Plants were harvested at the average number of days recommended for the ten cultivars (̴ 105 days on average). Each plot was machine lifted, and potato tubers from each plot were collected separately in bins. Furthermore, tubers were weighed and graded according to USDA standards. Tubers were inspected visually, and symptomatic tubers with brown, yellow, or tan round sunken lesions, white mycelium, soft tissue, or odorless cheesy material, were considered diseased (Weber 1943).
Utilizing JMP® Pro 13, means comparisons were conducted by analysis of variance and separated using Fisher Least Significant Difference test (LSD) at 5% significance level.
In-field Southern Blight Incidence Prior to Harvest
Effect of Planting Date in Marketable Yield
Based on the preliminary results, the reaction of the cultivars to southern blight varied between planting date. As the planting date was delayed, the incidence of southern blight was more severe. Within each planting date, some cultivars showed a greater tolerance. For example, in the Mar 7 planting date, ‘Atlantic’, ‘Russet Burbank’, ‘Yukon Gold’, and ‘Accumulator’ presented the least incidence statistically, compared with other cultivars, and this trend was maintained for the second planting date. In the Apr 14 and May 10 planting dates, ‘Accumulator’ significantly presented the least incidence.
Regarding the yield effect of planting date in fields inoculated with S. rolfsii, measurements of marketable tubers showed that the Mar 7 and Mar 24 planting dates generated greater yield. This yield was substantially reduced for the last two plantings. ‘Accumulator’ produced greater productivity in the first three plantings compared to the other nine cultivars. In comparison with the other cultivars in the third planting date, ‘Accumulator’ produced the highest yield (17,000 lb/A). In the May 10 planting date, all the cultivars had substantially poor yields, less than commercially acceptable.
The preliminary results show that the field incidence of southern blight varied markedly between planting dates and cultivars. Later planting dates significantly decreased potato yields. Therefore, early planting dates coupled with tolerant cultivars are recommended as strategies to suppress potato southern blight.
- Analysis of laboratory results will be performed
- A replicate of the project will be conducted during the 2018 growing season.
- The project results will be presented at the 2018 Plant Pathologist of the Future at the 2018 APS Pacific Division Meeting, and a poster session at the 2018 International Congress of Plant Pathology in Boston, MA. Additionally, local presentations to growers and agricultural professionals will be made in 2018.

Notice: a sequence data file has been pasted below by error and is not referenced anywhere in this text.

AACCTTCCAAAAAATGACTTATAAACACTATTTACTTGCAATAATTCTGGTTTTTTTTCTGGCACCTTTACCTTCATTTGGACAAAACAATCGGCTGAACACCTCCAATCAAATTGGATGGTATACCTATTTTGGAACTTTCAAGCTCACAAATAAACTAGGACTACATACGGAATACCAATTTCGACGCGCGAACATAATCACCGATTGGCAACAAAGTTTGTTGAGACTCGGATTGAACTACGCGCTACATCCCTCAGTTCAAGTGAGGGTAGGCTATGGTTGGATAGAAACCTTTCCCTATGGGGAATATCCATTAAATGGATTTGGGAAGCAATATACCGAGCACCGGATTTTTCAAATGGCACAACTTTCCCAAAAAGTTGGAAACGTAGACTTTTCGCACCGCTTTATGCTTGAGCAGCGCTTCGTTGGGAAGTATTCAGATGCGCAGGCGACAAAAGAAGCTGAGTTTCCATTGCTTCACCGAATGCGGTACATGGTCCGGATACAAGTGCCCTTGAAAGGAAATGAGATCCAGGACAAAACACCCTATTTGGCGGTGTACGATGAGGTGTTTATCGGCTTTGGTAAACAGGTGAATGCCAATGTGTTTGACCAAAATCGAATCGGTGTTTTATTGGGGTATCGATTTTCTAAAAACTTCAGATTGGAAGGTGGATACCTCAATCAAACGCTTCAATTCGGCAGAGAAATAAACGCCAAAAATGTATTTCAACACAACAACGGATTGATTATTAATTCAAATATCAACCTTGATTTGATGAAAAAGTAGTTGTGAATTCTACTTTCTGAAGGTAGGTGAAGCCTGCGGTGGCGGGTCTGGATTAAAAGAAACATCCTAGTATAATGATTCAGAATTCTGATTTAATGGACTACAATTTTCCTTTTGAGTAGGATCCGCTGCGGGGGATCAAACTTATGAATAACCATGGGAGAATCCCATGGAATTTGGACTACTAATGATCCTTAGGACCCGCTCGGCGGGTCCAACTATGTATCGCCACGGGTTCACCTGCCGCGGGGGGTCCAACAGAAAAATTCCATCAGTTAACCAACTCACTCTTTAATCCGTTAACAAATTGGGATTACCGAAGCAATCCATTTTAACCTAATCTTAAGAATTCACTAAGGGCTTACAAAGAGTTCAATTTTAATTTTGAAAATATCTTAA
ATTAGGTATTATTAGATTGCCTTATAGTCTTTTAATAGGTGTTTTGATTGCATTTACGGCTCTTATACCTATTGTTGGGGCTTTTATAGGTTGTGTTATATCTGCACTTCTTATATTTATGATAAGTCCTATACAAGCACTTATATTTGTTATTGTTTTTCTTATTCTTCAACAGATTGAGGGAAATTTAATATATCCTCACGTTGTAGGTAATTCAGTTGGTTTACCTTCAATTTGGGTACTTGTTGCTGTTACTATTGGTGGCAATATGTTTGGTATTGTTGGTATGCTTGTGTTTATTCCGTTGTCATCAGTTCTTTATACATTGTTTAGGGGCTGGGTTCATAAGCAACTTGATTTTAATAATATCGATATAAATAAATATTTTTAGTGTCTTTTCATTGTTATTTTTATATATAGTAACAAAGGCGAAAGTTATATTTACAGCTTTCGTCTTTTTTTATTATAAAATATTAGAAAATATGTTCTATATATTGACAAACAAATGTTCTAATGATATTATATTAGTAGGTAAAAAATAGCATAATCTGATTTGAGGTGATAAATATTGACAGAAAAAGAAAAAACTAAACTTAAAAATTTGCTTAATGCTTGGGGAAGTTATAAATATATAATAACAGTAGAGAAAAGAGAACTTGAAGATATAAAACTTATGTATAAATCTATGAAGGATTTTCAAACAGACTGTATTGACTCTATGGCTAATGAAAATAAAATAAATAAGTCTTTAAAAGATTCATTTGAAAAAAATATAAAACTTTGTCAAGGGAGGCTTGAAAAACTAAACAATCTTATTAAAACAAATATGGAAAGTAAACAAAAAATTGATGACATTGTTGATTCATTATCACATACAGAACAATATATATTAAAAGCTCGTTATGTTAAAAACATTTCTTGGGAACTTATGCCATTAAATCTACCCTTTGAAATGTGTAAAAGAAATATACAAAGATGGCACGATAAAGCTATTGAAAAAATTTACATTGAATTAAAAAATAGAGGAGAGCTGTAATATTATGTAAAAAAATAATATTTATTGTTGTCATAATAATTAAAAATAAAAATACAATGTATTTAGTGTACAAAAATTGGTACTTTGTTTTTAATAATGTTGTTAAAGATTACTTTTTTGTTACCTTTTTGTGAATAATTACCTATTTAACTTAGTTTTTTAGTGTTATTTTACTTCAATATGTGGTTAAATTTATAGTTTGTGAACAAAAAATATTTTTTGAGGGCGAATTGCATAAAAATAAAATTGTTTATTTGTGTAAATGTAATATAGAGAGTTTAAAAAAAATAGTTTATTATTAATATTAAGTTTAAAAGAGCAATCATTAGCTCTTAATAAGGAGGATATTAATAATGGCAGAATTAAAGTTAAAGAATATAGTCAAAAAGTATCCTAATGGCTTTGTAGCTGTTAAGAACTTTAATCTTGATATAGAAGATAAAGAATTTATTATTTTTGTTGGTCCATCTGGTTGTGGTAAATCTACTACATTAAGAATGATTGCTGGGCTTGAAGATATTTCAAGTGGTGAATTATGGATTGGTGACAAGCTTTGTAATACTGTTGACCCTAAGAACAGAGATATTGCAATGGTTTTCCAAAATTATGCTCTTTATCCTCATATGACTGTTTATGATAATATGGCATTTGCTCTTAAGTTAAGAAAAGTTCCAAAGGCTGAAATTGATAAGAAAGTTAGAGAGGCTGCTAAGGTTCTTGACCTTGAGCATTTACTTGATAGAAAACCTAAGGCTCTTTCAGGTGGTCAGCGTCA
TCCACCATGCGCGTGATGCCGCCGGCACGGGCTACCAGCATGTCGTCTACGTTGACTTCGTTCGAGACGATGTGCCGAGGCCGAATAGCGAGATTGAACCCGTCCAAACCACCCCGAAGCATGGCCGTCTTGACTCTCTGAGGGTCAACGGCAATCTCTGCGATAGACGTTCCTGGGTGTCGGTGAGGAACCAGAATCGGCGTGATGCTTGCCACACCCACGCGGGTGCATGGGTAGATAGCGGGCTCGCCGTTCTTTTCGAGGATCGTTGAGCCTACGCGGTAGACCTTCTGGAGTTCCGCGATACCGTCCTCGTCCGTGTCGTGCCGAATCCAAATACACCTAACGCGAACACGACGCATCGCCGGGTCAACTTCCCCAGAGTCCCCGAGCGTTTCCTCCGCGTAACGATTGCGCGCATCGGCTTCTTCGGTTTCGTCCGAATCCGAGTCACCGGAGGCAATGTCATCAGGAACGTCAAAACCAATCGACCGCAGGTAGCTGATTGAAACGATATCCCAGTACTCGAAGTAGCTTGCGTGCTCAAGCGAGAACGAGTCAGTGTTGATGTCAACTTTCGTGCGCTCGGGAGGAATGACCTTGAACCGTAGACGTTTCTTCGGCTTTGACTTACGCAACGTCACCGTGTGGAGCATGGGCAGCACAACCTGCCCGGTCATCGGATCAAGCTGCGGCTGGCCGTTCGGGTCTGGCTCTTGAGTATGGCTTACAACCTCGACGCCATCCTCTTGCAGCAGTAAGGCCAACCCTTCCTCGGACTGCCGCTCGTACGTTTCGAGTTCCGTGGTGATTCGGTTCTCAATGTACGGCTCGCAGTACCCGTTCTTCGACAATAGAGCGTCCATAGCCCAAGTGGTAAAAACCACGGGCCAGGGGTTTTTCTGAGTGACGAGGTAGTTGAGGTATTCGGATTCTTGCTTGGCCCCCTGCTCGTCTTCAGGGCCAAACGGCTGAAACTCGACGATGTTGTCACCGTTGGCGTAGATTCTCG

- Richardson, B. 2016. 2016-Virginia Potato & Vegetable Review. VDACS:29. Available at: http://www.vdacs.virginia.gov/pdf/pvr.pdf (Accessed July 24, 2017).
- Shokes, F., Róźalski, K., Gorbet, D., Brenneman, T., and Berger, D. 1996. Techniques for Inoculation of Peanut with Sclerotium rolfsii in the Greenhouse and Field 1. Peanut Science 23:124-128.
- Weber, G. F. 1943. Southern blight, Corticium rolfsii of potato tubers. Phytopathology 33:615-617.
Educational & Outreach Activities
During 2017, the field trial was included in the plant disease identification and management demonstrations for the 4-H youth and graduate students’ tours that were held at the ESAREC in Painter, VA.
The research was presented to potato growers and agricultural professionals at the 2018 Eastern Shore Agricultural Conference & Trade Show in Melfa, VA, on January 24, 2018. Later, the research was presented at the 73rd meeting of the NJDelMarVaPa Extension Plant Pathologists Meeting in Newark, DE. And finally, the preliminary results of the project were presented at the 2018 Potomac Division 74th Annual Meeting in Ocean City, MD, on March 22, 2018.
The project will generate information that is not currently available. This information will provide options for farmers to select potato cultivars and planting date to minimize the negative impact on yield caused by southern blight, as well as cultivar selection options for breeders. Likewise, this could reduce the use of pesticides as a primary option for the management of southern blight.
Because of this project, we have been able to understand the necessity of this information for farmers. Working with farmers and presenting results to them, it has become clear that they value this information for making crop production decisions.